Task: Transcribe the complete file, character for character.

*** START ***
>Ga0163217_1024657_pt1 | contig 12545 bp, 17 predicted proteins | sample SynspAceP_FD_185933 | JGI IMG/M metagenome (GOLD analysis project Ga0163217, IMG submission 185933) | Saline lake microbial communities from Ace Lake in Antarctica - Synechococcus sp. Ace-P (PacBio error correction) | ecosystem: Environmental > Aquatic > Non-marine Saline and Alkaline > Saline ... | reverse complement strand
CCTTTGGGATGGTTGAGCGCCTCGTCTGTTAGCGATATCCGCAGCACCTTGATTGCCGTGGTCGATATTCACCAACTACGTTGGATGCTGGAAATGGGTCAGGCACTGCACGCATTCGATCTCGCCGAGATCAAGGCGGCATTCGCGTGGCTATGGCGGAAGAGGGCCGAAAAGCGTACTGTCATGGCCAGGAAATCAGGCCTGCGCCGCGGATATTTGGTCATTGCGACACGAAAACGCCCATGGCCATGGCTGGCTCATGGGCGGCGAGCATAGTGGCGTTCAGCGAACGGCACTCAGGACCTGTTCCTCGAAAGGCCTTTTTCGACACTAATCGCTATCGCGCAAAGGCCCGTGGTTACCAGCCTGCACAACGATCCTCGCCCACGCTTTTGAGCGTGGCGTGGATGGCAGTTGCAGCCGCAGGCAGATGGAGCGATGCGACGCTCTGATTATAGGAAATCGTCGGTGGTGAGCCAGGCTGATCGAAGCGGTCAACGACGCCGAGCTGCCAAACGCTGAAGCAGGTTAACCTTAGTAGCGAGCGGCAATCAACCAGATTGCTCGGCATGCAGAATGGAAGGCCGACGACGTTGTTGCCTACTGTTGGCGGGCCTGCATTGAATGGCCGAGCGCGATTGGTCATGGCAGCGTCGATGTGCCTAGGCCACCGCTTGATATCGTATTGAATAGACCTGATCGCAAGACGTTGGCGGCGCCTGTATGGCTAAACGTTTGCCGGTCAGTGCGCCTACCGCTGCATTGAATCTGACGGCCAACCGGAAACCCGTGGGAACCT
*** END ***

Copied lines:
>Ga0163217_1024657_pt1 | contig 12545 bp, 17 predicted proteins | sample SynspAceP_FD_185933 | JGI IMG/M metagenome (GOLD analysis project Ga0163217, IMG submission 185933) | Saline lake microbial communities from Ace Lake in Antarctica - Synechococcus sp. Ace-P (PacBio error correction) | ecosystem: Environmental > Aquatic > Non-marine Saline and Alkaline > Saline ... | reverse complement strand
CCTTTGGGATGGTTGAGCGCCTCGTCTGTTAGCGATATCCGCAGCACCTTGATTGCCGTGGTCGATATTCACCAACTACGTTGGATGCTGGAAATGGGTCAGGCACTGCACGCATTCGATCTCGCCGAGATCAAGGCGGCATTCGCGTGGCTATGGCGGAAGAGGGCCGAAAAGCGTACTGTCATGGCCAGGAAATCAGGCCTGCGCCGCGGATATTTGGTCATTGCGACACGAAAACGCCCATGGCCATGGCTGGCTCATGGGCGGCGAGCATAGTGGCGTTCAGCGAACGGCACTCAGGACCTGTTCCTCGAAAGGCCTTTTTCGACACTAATCGCTATCGCGCAAAGGCCCGTGGTTACCAGCCTGCACAACGATCCTCGCCCACGCTTTTGAGCGTGGCGTGGATGGCAGTTGCAGCCGCAGGCAGATGGAGCGATGCGACGCTCTGATTATAGGAAATCGTCGGTGGTGAGCCAGGCTGATCGAAGCGGTCAACGACGCCGAGCTGCCAAACGCTGAAGCAGGTTAACCTTAGTAGCGAGCGGCAATCAACCAGATTGCTCGGCATGCAGAATGGAAGGCCGACGACGTTGTTGCCTACTGTTGGCGGGCCTGCATTGAATGGCCGAGCGCGATTGGTCATGGCAGCGTCGATGTGCCTAGGCCACCGCTTGATATCGTATTGAATAGACCTGATCGCAAGACGTTGGCGGCGCCTGTATGGCTAAACGTTTGCCGGTCAGTGCGCCTACCGCTGCATTGAATCTGACGGCCAACCGGAAACCCGTGGGAACCT